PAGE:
The first half of 2012 was the warmest January-June period for the Lower 48 States in records dating to 1895. That’s according to a report issued Monday by the National Oceanic and Atmospheric Administration (NOAA).

The national temperatures averaged 52.9 degrees – “4.5 degrees above the long-term average,” the NOAA report said. “Most of the contiguous U.S. was record and near-record warm for the six-month period, except the Pacific Northwest.”

Overall, a total of 28 states, all east of the Rocky Mountains, had record warm first six months of the year. Another 15 states had their top 10 warmest January-June periods. Washington was the only state that recorded a cooler than average first half of 2012.

Although a cool front has brought some relief this week, climate models suggest the warmer-than-normal temperatures are not expected to ease. “It looks like it’s going to stay above normal, for much of the remainder of the summer,” said Jon Gottschalck from NOAA’s climate Prediction Center.

In addition to a warm first half of the calendar year, the past 12-month period has been the hottest on record for the contiguous U.S., surpassing the mark set last month. In fact, the warmest 12-month period on record was set in March of this year and broken each successive month since then.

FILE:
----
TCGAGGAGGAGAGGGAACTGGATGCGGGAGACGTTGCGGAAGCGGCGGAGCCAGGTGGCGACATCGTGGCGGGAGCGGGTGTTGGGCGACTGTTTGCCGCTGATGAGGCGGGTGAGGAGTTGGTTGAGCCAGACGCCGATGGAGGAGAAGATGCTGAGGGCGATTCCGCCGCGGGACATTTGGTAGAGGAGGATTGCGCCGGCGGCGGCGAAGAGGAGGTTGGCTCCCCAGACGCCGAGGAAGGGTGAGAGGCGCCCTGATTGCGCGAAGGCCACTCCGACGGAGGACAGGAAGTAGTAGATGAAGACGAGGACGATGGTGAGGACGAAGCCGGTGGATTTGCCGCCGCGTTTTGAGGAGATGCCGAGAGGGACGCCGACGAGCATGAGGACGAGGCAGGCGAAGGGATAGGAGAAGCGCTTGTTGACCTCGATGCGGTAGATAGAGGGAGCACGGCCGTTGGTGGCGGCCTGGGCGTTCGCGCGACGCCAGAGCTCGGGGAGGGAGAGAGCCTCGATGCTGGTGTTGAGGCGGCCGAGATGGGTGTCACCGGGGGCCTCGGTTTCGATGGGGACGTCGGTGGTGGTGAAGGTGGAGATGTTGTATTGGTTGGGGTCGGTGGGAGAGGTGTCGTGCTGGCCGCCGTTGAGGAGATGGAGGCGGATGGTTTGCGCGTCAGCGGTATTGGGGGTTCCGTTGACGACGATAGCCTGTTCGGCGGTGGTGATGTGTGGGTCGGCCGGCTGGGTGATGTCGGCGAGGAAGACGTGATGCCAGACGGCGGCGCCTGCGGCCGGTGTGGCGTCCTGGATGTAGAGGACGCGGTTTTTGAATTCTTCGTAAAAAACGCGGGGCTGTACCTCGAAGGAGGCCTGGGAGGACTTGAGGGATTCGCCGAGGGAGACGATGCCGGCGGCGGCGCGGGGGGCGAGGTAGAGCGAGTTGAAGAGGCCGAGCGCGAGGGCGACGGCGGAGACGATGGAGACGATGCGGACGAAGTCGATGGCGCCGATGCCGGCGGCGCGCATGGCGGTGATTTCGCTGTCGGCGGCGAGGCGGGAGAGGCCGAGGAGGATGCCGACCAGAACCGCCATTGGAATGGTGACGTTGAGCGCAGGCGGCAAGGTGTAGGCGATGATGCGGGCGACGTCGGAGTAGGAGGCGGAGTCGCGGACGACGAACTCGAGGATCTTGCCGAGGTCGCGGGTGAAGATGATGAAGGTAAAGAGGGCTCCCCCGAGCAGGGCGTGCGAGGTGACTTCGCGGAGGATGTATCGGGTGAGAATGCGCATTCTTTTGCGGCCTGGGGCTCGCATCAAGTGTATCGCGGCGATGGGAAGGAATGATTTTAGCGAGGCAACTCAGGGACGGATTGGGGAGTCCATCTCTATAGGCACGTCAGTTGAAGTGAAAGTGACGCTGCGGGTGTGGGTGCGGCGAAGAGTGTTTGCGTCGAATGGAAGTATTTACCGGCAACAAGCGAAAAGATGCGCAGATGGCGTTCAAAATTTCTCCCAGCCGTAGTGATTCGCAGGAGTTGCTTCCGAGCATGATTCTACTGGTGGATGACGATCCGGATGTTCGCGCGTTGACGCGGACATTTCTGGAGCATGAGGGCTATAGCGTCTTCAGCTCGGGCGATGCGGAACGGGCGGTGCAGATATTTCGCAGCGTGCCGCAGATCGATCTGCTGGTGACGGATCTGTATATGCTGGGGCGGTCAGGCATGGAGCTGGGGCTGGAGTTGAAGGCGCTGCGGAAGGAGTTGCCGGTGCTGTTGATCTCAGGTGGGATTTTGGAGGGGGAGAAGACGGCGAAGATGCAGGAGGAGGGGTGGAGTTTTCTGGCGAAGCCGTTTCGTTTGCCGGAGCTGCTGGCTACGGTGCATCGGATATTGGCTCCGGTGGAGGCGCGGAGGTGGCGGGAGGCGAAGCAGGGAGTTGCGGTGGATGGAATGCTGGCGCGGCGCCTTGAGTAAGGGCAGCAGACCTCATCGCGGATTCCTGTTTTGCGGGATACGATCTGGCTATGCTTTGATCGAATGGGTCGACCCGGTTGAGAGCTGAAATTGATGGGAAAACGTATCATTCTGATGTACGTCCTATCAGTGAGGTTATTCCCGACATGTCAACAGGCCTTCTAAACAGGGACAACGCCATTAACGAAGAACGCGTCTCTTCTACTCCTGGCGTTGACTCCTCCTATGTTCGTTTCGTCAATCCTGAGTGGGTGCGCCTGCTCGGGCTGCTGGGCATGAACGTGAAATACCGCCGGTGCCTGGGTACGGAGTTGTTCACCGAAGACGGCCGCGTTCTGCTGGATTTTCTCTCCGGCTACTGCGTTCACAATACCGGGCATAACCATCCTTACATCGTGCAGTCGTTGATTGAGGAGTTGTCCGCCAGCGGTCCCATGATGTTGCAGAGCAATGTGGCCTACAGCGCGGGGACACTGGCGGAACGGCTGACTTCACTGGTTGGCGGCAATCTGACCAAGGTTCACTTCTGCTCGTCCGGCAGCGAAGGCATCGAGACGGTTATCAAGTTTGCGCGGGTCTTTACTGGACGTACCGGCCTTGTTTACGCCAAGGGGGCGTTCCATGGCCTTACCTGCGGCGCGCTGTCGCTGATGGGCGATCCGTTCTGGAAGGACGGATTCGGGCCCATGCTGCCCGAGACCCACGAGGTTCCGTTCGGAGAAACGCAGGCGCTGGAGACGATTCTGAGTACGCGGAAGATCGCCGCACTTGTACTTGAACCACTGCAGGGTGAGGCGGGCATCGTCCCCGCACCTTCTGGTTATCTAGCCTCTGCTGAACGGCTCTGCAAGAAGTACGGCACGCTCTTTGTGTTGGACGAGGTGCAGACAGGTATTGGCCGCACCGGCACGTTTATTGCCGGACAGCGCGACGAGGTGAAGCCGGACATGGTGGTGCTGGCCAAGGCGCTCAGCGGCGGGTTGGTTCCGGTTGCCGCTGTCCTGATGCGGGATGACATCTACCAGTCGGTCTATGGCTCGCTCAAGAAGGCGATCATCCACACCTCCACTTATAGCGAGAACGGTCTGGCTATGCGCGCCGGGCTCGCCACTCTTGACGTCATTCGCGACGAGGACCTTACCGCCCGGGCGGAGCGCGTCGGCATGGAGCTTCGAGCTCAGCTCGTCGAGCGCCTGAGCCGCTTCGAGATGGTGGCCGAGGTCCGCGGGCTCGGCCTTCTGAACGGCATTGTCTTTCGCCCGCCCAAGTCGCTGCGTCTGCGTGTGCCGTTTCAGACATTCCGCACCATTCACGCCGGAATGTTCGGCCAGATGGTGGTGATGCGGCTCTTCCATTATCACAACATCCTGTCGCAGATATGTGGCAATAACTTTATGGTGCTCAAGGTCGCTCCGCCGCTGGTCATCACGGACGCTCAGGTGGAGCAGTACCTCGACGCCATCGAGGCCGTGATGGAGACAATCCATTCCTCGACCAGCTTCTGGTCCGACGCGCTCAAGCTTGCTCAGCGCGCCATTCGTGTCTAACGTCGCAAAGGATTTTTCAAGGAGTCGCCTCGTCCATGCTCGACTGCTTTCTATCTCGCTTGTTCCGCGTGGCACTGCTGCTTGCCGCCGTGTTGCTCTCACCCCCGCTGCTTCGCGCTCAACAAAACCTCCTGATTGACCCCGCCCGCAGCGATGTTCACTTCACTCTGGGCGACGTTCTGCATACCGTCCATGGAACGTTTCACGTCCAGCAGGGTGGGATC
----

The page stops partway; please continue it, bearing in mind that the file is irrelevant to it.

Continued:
As hot as June was for many states, however, the month was only the 14th warmest on record for the Lower 48 States. The NOAA said that 170 American cities met or broke record-high temperatures during June. Temperatures of 113 in South Carolina and 112 in Georgia may become all-time state records after a review by NOAA.

The record heat has also been accompanied by a widespread drought. The NOAA report said the January-June period was among the 10 driest six month periods on record in 14 states, primarily the Great Plains states. June was also the 10th driest on record. The U.S. Drought Monitor indicates 56 percent of the contiguous U.S. is experiencing drought conditions.